There’s a lot going on in the paintings of Tampa Bay artist Karen Tucker Kuykendall. “Outrageous Expectation,” one of the first artworks that visitors to the Boca Raton Museum of Art will see in the “All Florida” show, is elaborate and endlessly detailed, practically bounding from the canvas. Scrabble tiles shower over a cartoon family as it lunges after a gingerbread man. Humpty Dumpty is about to topple into a waterfall as a bass attempts to evade hungry gator. Plant life sprouts around distant buildings and signposts. Nine white starbursts overlay it all, suggesting both flashbulbs and snowflakes – the latter being ironic, given that Tucker’s paintings are imbued with the flora, fauna and humid atmosphere of her home state.

The piece is part of Kuykendall’s “Poetry” series, one of five collections available for view on her website (karenkuykendall.com). The series share the dazzling density of “Outrageous Expectation,” which is the result of a painstaking process:

“I totally complete the composition before I begin to draw or paint anything onto the canvas. I use photographs, and parts of photographs, which I take and find. I move them around and add and erase on Photoshop before I begin putting it down. When the composition is complete, except for the color and values, I draw it onto the canvas with pencil. I put in as much detail as I can. Then I do an underpainting, which is really a complete painting but not of the consistency of paint that I like, and the values and colors are not complete. But all the images are on it. I start painting at the top left and work my way down to the bottom right. Then I do the painting. That would be the third time around. I get the paint the consistency that I like, which is fairly smooth and opaque. I change colors and create areas of darks and lights – those kinds of things. This is my favorite part of the painting. Because, if I have done a good job on the drawing and underpainting, I do not have to really think. It is very intuitive, and I can paint for hours without realizing it.”

 

Kuykendall has said in our bio that “my paintings are cluttered and busy and frantic and loud … as is my life.” A Fine Arts graduate of Florida State University, Kuykendall has pieces in more than a dozen corporate collections and has been exhibited throughout Florida and beyond since 1980 – except for a 12-year stint from 1993 to 2005, in which she put her career on hiatus to raise her children.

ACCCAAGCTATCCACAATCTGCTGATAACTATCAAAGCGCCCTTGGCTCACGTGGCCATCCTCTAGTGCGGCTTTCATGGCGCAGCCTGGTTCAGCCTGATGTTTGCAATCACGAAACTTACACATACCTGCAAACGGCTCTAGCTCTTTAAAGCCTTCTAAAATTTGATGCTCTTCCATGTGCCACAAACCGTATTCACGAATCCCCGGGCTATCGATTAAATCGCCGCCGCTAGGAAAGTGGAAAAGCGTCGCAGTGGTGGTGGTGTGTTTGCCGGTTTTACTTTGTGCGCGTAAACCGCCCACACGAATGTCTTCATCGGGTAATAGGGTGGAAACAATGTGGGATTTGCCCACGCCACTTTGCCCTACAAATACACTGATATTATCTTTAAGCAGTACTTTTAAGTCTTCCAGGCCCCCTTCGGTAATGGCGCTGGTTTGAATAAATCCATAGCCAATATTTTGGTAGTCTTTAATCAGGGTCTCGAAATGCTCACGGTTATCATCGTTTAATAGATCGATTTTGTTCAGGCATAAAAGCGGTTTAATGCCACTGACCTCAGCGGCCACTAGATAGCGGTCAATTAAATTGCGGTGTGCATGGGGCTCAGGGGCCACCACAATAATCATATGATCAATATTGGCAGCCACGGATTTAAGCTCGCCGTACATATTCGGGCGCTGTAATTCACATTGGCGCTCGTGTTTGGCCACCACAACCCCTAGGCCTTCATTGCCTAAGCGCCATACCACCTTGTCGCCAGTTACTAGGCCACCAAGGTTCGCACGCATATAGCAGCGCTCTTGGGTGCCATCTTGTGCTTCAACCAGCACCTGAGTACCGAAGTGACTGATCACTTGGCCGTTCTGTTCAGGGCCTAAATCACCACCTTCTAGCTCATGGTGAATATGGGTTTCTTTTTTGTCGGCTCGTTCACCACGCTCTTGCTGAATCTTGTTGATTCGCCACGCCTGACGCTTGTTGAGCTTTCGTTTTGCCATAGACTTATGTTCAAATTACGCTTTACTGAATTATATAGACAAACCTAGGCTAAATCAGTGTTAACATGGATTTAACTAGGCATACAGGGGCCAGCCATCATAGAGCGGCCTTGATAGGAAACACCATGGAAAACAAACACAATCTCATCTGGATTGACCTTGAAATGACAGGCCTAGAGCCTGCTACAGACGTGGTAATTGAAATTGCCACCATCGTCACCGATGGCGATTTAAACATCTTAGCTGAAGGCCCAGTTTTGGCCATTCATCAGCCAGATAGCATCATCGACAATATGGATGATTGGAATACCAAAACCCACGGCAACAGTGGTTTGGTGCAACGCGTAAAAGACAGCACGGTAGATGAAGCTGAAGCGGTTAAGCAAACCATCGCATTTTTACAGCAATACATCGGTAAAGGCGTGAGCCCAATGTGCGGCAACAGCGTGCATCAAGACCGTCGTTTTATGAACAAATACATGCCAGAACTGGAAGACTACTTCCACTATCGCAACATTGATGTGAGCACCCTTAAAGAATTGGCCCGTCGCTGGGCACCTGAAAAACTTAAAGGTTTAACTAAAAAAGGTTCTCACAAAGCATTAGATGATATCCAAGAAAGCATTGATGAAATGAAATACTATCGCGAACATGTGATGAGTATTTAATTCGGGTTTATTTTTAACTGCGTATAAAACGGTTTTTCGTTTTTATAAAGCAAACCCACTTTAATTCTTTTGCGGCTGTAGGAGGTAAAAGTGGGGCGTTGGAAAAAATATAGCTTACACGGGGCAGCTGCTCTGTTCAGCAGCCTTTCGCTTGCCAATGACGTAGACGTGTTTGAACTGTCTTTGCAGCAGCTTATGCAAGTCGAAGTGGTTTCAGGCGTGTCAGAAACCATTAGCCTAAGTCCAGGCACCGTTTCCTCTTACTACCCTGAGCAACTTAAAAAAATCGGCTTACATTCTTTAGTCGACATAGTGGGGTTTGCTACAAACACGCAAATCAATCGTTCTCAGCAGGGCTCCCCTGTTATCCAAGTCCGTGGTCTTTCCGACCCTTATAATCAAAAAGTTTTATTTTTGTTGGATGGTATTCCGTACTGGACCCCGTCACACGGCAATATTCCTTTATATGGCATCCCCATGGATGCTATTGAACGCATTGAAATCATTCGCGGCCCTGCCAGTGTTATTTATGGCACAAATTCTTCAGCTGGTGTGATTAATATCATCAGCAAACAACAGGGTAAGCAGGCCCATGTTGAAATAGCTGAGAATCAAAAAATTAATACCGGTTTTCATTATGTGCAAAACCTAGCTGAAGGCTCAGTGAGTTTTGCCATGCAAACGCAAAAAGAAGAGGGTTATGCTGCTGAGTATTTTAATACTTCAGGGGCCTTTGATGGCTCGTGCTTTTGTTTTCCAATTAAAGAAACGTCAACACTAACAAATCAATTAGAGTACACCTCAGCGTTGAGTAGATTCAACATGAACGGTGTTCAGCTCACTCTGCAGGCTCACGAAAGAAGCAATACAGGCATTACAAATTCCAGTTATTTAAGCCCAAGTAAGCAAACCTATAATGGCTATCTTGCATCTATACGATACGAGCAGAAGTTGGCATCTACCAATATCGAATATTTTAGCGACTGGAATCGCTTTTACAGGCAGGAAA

Florida plays a big part in your work; you even have a series about the state. How does Florida influence your art, or vice versa?

Well, I am a Florida girl. I was born here, my boys were born here and so was my father, and actually my family is from the Hillsborough County area of central Florida from the beginning of the 1800s. And I think that is quite an attachment. I love to travel and visit other places and see other types of landscape, but none feel as comfortable to me as Florida landscape qualities. The light and the colors of Florida are important to me as well, and I think that is obvious in my paintings. Like writing what you know, I paint what I know, and that makes me happy.

Children’s games and pop-culture iconography from another time seem to play a large part in the Poetry Series, including “Outrageous Expectation.” Is there a degree of nostalgia in their creation?

Well, I don’t like to call it nostalgia because that sounds so shallow. But I guess it sort of is. But I think that these images – some disturbing, some fun, some just because I remember them or something about them – are just part of my story ... my life. So I use them. I can usually tell you why I thought of an image … how it relates to my life, etc. But truly, I just like the appearance of it and the fact that I relate to it is comfortable and nice for me, but not necessary to the painting.

The idea behind the Me and My Friends series, of painting clothing with its human wearers removed, is very inspired. Can you speak to how that idea came about?

Obvious symbolism. Those paintings were quite a while ago. These paintings were about relationships – friends and such. I like the movement or feel of fabric. And I like the idea that if you see a piece of clothing on the floor or just lying on a piece of furniture, it takes on its own personality. It can remind you of a real person. It seems to be alive. And if it is specific clothing, it can remind me of a certain person. Or it can represent that person. I like the idea that clothes represent specific people.

What was it like for you to take a 12-year break from painting, and how easy or challenging was it for you to jump back in the saddle in 2005?

It has been very challenging. Everything changed. Technology … how you enter shows… how you let people know about your work, websites, digital images. I also changed the way I put my compositions together. Before, I took pictures and came up with ideas the same way, but I actually cut, with real scissors, the images out of the photos. And when I wanted to make things larger or smaller, I had to estimate and then have enlargements made of the photos, and then cut again. I glued them down to the surface. Now it is easier, and because there are so many more options it actually becomes harder – too many choices. But oh so very much more fun.

Also though, I never really quit. I always painted, just not full-time. And I did not show my work. I have one painting – we call it the 12-year painting. I started it before I took my break, and it remained on the wall of my studio for that whole time, and I would work on it every once in a while. My sons actually took over my studio little by little. It became the computer room and the project room. But the painting hung on the wall all that time. One of them actually wrote a college entrance essay about it.